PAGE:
Rough-leaved Hydrangea Hydrangea aspera (Kawakamii Group) 'Taiwan'

☠ Toxic to humans
🐾 Toxic to pets
🌸 Blooming
🍪 Not edible
‍🌱 Hard-care
hydrangea 'Taiwan'


The Hydrangea aspera 'Taiwan' is a striking plant adorned with standout foliage and beautiful flowers. The leaves are typically large, with a slightly fuzzy texture, exuding a soft, velvety feel to the touch. Their color is a deep green, providing a lush backdrop for the plant's impressive blossoms. The flowers of the 'Taiwan' hydrangea are particularly noteworthy, arranged in lacecap form—a flat, circular cluster of tiny, fertile flowers surrounded by larger, infertile showy flowers. These blossoms often display a mix of colors, with the smaller flowers taking on a subtle, purplish or blue hue, while the outer, larger petals might be a lighter shade, often a soft pink or mauve, adding a two-tone effect to the overall floral display. The stems of the plant are sturdy, holding up the large leaves and flower heads with a robust presence in the garden. As seasons change, the flowers may also change color slightly, adding to the plant's dynamic and appealing appearance throughout its blooming period. The overall look of the plant is lush and ornamental, making it a captivating choice for gardeners looking to add a touch of drama and natural beauty to their outdoor spaces.

Plant Info
Common Problems

About this plant

  • memoNames

    • Family


    • Synonyms

      Rough-leaved Hydrangea, Villosa Hydrangea, Hairy Hydrangea, Aspera Hydrangea.

    • Common names

      Hydrangea aspera 'Kawakamii Group', Hydrangea kawakamii.

  • skullToxicity

    • To humans

      Rough-leaved hydrangea, commonly known as Hydrangea aspera 'Taiwan', contains compounds that are considered to have low toxicity to humans. However, if ingested, parts of the plant, especially the leaves and buds, may cause gastrointestinal upset, including symptoms like vomiting and diarrhea. In some cases, the plant may also cause mild dermatitis or skin irritation upon contact, although this is not common. It is advisable to keep this plant out of the reach of children who might be tempted to ingest plant parts due to their attractive flowers.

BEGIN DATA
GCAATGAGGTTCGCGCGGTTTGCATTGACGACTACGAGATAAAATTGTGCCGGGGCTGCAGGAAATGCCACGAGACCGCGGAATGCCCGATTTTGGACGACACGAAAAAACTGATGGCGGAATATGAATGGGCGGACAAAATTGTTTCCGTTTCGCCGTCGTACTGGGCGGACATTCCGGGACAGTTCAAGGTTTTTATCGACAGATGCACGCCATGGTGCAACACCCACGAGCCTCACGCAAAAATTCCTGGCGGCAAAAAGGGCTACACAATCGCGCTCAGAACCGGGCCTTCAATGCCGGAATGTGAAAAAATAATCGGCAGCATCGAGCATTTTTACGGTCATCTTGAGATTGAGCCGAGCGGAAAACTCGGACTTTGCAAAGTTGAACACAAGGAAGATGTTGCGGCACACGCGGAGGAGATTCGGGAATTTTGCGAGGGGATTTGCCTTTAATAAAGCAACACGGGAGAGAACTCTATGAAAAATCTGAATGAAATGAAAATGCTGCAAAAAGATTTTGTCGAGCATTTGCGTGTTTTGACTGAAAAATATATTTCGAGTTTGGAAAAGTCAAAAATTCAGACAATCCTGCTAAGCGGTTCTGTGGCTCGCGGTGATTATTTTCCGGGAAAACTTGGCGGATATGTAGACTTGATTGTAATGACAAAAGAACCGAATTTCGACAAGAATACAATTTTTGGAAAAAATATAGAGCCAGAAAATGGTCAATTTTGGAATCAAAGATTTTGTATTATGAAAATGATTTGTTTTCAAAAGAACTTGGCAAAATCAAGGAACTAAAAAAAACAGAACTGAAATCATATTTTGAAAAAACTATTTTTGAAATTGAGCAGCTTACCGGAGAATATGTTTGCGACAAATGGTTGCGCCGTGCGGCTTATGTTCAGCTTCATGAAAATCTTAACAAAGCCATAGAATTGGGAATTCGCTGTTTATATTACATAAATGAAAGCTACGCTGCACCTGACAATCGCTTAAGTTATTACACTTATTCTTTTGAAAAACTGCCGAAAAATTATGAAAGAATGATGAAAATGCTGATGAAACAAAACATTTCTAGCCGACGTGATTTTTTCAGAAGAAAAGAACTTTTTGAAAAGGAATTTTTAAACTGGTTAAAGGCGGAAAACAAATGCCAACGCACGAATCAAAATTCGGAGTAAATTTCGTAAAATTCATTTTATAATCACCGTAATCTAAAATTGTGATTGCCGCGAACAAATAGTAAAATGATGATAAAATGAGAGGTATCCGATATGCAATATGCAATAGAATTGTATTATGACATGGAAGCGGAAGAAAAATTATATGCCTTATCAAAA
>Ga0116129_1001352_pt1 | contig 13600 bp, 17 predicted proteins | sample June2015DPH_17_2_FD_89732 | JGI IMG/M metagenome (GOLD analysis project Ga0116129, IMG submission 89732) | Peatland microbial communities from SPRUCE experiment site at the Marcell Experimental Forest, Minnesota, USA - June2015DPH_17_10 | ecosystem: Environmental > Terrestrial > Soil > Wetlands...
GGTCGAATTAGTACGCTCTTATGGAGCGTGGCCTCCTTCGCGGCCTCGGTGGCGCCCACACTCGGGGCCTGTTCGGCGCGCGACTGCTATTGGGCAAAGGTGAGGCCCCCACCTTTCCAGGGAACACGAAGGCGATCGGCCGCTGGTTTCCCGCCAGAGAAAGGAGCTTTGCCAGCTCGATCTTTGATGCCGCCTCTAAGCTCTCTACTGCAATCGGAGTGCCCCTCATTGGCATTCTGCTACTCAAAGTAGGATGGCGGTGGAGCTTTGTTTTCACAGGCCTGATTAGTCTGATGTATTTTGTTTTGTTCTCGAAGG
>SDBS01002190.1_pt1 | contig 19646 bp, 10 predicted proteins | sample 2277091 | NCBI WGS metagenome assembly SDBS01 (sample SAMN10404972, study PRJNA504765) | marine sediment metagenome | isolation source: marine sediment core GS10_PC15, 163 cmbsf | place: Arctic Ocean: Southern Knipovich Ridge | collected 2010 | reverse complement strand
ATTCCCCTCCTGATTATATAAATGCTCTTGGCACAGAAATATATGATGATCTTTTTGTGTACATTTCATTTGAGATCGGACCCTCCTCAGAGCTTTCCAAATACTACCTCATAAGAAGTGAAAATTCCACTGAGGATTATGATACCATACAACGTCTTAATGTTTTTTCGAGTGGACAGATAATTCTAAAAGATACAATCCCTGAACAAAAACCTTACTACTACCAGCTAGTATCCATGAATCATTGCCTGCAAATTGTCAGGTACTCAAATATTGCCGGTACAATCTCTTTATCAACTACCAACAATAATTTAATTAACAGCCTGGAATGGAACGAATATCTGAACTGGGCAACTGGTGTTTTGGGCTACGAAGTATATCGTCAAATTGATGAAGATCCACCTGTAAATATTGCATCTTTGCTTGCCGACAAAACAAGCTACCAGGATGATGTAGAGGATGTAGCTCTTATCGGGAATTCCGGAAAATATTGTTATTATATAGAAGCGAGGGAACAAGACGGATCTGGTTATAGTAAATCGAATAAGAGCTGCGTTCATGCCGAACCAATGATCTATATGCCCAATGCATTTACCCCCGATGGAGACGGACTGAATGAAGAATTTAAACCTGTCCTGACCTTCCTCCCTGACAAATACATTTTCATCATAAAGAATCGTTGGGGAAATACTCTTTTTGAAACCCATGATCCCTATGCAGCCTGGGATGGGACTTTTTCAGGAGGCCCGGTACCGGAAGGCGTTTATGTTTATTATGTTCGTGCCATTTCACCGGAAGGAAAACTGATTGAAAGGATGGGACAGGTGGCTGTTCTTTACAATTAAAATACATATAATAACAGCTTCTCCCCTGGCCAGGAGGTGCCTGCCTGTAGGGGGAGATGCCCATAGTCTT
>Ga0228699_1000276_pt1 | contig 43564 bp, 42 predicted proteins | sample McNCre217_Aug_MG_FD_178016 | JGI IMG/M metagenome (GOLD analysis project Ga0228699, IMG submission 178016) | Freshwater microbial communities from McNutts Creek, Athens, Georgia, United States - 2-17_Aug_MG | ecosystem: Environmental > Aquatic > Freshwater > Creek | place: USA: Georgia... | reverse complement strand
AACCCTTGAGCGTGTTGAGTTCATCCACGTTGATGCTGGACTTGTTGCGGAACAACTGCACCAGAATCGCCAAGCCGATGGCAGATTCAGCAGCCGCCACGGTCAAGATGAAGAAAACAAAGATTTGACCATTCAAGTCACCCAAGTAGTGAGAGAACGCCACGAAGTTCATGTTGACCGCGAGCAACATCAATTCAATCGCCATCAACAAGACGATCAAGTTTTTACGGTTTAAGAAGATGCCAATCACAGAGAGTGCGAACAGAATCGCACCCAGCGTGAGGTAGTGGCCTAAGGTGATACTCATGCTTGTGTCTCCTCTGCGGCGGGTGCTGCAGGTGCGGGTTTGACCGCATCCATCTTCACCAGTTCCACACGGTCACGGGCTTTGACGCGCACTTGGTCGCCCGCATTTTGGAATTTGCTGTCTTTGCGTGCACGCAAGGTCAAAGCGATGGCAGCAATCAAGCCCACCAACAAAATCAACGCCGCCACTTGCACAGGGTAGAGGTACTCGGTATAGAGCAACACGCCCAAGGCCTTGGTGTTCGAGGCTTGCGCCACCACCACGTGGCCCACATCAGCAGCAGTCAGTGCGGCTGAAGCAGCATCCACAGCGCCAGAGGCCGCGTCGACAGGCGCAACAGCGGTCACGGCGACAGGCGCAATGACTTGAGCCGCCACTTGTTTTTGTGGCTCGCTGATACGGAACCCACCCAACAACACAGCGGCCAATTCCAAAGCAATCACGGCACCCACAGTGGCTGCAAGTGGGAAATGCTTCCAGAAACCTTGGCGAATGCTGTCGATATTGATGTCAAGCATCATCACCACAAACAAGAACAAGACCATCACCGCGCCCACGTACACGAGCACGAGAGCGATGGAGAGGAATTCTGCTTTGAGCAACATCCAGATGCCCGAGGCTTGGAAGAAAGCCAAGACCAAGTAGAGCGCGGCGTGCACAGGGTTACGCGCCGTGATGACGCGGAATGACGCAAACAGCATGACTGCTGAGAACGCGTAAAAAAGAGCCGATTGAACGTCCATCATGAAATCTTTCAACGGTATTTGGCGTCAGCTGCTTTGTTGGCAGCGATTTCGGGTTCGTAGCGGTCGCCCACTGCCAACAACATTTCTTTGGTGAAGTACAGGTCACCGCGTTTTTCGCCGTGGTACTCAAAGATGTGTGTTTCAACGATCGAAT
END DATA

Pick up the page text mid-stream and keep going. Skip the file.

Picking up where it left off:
• To pets

      Rough-leaved hydrangea, is known to have low to moderate toxicity to pets such as cats and dogs. If pets ingest parts of this plant, they could experience symptoms of poisoning. The main component causing toxicity is the presence of cyanogenic glycosides, which can release cyanide when the plant material is damaged. Symptoms of poisoning in pets may include vomiting, diarrhea, lethargy, abdominal pain, and in some cases, more severe symptoms such as depression, breathing difficulties, or an increase in heart rate and body temperature. If you suspect your pet has ingested rough-leaved hydrangea, it is crucial to seek veterinary care immediately.

  • infoCharacteristics

    • Life cycle


    • Foliage type


    • Color of leaves


    • Flower color


    • Height

      10 feet (3 meters)

    • Spread

      8 feet (2.4 meters)

    • Plant type


    • Hardiness zones


    • Native area



  • money-bagGeneral Benefits

    • Aesthetic Appeal: Hydrangea aspera 'Taiwan' adds visual interest to gardens with its large, textured leaves and beautiful, lacecap flowers that bloom in the summer.
    • Pollinator Attraction: The flowers attract bees, butterflies, and other beneficial pollinators that support a healthy ecosystem.
    • Landscape Versatility: This plant can be used in a variety of garden designs, including as a specimen plant, in borders, or as part of a woodland garden.
    • Seasonal Interest: It provides multi-seasonal interest with flowers in summer and peeling bark in winter.
    • Erosion Control: The shrub's extensive root system can help stabilize soil and prevent erosion on slopes or banks.